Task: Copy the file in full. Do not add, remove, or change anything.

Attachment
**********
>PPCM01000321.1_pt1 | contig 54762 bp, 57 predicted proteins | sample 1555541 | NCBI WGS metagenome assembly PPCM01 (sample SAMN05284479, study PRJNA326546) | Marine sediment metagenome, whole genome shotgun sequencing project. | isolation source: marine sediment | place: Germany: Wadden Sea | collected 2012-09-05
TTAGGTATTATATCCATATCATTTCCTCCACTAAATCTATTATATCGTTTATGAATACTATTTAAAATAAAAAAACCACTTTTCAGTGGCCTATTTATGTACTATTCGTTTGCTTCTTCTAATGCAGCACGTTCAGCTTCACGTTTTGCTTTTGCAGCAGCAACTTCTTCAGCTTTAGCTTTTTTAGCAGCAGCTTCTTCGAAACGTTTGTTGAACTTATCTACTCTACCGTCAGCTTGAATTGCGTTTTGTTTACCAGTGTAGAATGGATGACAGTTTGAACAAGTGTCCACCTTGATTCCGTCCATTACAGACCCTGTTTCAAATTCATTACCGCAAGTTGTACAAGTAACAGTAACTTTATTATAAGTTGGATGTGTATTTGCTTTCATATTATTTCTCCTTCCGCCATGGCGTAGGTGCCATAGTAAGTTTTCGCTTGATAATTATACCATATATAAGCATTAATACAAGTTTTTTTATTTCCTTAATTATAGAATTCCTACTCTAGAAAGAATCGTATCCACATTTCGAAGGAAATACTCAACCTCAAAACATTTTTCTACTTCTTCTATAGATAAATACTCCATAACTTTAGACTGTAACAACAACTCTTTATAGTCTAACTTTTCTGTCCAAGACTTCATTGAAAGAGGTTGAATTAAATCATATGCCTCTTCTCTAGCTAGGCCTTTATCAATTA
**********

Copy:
>PPCM01000321.1_pt1 | contig 54762 bp, 57 predicted proteins | sample 1555541 | NCBI WGS metagenome assembly PPCM01 (sample SAMN05284479, study PRJNA326546) | Marine sediment metagenome, whole genome shotgun sequencing project. | isolation source: marine sediment | place: Germany: Wadden Sea | collected 2012-09-05
TTAGGTATTATATCCATATCATTTCCTCCACTAAATCTATTATATCGTTTATGAATACTATTTAAAATAAAAAAACCACTTTTCAGTGGCCTATTTATGTACTATTCGTTTGCTTCTTCTAATGCAGCACGTTCAGCTTCACGTTTTGCTTTTGCAGCAGCAACTTCTTCAGCTTTAGCTTTTTTAGCAGCAGCTTCTTCGAAACGTTTGTTGAACTTATCTACTCTACCGTCAGCTTGAATTGCGTTTTGTTTACCAGTGTAGAATGGATGACAGTTTGAACAAGTGTCCACCTTGATTCCGTCCATTACAGACCCTGTTTCAAATTCATTACCGCAAGTTGTACAAGTAACAGTAACTTTATTATAAGTTGGATGTGTATTTGCTTTCATATTATTTCTCCTTCCGCCATGGCGTAGGTGCCATAGTAAGTTTTCGCTTGATAATTATACCATATATAAGCATTAATACAAGTTTTTTTATTTCCTTAATTATAGAATTCCTACTCTAGAAAGAATCGTATCCACATTTCGAAGGAAATACTCAACCTCAAAACATTTTTCTACTTCTTCTATAGATAAATACTCCATAACTTTAGACTGTAACAACAACTCTTTATAGTCTAACTTTTCTGTCCAAGACTTCATTGAAAGAGGTTGAATTAAATCATATGCCTCTTCTCTAGCTAGGCCTTTATCAATTA